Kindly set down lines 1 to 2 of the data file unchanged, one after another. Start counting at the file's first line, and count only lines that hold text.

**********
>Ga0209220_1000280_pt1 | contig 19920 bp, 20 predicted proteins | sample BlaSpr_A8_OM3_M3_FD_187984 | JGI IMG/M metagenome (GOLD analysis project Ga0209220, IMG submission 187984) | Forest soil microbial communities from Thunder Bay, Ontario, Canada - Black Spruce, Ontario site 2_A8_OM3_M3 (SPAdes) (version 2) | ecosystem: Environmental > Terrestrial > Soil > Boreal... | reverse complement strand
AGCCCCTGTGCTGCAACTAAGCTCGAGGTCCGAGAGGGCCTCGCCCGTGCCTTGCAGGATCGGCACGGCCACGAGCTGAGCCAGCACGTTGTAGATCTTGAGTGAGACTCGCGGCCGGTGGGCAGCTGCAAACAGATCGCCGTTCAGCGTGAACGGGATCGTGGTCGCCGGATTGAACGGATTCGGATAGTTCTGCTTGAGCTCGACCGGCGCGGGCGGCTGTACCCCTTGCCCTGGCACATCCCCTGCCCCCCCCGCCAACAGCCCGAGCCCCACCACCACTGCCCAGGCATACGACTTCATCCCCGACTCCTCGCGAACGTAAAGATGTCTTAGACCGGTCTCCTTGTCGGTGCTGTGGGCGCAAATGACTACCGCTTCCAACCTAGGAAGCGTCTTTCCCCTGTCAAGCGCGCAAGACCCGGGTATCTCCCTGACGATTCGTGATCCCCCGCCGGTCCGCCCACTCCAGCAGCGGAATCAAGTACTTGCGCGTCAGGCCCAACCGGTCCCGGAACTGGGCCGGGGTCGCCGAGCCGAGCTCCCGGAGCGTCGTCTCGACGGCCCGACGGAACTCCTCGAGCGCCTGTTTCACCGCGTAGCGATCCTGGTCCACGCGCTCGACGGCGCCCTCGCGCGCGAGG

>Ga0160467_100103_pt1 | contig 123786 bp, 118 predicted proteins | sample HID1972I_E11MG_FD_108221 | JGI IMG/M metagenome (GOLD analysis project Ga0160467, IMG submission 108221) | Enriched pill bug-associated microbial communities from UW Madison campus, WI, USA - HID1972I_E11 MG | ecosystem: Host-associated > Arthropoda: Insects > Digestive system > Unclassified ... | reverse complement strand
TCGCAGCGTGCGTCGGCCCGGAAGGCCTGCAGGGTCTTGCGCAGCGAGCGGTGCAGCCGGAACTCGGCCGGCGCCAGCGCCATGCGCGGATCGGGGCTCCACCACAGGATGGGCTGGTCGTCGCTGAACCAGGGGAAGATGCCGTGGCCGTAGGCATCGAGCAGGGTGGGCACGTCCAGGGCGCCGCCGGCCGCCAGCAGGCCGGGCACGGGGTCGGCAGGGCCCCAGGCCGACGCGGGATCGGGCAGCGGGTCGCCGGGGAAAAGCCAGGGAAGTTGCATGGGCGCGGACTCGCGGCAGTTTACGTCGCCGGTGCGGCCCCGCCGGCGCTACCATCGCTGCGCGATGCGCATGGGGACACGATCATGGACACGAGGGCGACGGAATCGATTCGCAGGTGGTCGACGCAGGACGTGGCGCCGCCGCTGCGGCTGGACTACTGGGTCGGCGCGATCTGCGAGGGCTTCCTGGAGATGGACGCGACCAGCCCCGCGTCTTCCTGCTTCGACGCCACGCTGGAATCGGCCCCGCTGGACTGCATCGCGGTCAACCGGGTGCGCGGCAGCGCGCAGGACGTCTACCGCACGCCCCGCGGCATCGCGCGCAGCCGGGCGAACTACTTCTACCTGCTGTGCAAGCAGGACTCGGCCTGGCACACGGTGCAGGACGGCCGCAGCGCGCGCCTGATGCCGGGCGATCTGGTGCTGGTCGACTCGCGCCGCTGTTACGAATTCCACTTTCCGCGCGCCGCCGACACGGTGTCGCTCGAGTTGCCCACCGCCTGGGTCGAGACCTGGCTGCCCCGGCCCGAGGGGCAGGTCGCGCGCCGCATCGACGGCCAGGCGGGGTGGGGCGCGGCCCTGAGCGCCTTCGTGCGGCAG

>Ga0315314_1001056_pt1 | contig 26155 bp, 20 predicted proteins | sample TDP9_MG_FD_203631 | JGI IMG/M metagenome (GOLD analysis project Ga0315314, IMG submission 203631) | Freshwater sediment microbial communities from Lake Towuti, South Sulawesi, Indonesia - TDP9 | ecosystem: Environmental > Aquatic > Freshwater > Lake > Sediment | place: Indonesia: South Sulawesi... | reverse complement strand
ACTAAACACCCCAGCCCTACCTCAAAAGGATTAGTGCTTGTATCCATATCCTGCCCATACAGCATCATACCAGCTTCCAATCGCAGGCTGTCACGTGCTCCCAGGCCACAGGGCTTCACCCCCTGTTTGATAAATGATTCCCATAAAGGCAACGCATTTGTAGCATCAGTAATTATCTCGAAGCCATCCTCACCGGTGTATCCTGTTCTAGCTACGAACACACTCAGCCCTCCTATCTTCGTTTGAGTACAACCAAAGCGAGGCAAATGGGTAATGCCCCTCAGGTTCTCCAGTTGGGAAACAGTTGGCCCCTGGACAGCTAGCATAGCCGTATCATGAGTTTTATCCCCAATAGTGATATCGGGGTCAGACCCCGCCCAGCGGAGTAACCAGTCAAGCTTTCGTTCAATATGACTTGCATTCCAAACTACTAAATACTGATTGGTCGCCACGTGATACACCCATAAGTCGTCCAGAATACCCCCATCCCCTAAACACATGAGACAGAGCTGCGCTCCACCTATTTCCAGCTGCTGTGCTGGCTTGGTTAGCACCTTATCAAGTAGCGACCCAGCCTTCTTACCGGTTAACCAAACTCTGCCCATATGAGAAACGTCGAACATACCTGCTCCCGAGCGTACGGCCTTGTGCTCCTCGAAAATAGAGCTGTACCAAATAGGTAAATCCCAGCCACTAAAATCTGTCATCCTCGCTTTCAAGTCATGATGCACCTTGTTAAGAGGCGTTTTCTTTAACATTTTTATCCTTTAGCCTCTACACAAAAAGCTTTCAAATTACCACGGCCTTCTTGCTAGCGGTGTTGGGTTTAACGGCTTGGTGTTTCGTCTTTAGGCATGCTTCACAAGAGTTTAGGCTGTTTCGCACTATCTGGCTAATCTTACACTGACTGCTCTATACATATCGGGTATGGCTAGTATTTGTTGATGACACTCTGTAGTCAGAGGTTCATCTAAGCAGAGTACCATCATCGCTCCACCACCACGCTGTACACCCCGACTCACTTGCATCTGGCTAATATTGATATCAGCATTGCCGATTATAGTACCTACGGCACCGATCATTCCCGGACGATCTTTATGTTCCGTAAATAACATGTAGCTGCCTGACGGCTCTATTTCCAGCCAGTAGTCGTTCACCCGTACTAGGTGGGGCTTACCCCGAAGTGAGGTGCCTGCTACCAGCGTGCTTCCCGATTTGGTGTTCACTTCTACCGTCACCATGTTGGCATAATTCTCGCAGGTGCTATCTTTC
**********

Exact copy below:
>Ga0209220_1000280_pt1 | contig 19920 bp, 20 predicted proteins | sample BlaSpr_A8_OM3_M3_FD_187984 | JGI IMG/M metagenome (GOLD analysis project Ga0209220, IMG submission 187984) | Forest soil microbial communities from Thunder Bay, Ontario, Canada - Black Spruce, Ontario site 2_A8_OM3_M3 (SPAdes) (version 2) | ecosystem: Environmental > Terrestrial > Soil > Boreal... | reverse complement strand
AGCCCCTGTGCTGCAACTAAGCTCGAGGTCCGAGAGGGCCTCGCCCGTGCCTTGCAGGATCGGCACGGCCACGAGCTGAGCCAGCACGTTGTAGATCTTGAGTGAGACTCGCGGCCGGTGGGCAGCTGCAAACAGATCGCCGTTCAGCGTGAACGGGATCGTGGTCGCCGGATTGAACGGATTCGGATAGTTCTGCTTGAGCTCGACCGGCGCGGGCGGCTGTACCCCTTGCCCTGGCACATCCCCTGCCCCCCCCGCCAACAGCCCGAGCCCCACCACCACTGCCCAGGCATACGACTTCATCCCCGACTCCTCGCGAACGTAAAGATGTCTTAGACCGGTCTCCTTGTCGGTGCTGTGGGCGCAAATGACTACCGCTTCCAACCTAGGAAGCGTCTTTCCCCTGTCAAGCGCGCAAGACCCGGGTATCTCCCTGACGATTCGTGATCCCCCGCCGGTCCGCCCACTCCAGCAGCGGAATCAAGTACTTGCGCGTCAGGCCCAACCGGTCCCGGAACTGGGCCGGGGTCGCCGAGCCGAGCTCCCGGAGCGTCGTCTCGACGGCCCGACGGAACTCCTCGAGCGCCTGTTTCACCGCGTAGCGATCCTGGTCCACGCGCTCGACGGCGCCCTCGCGCGCGAGG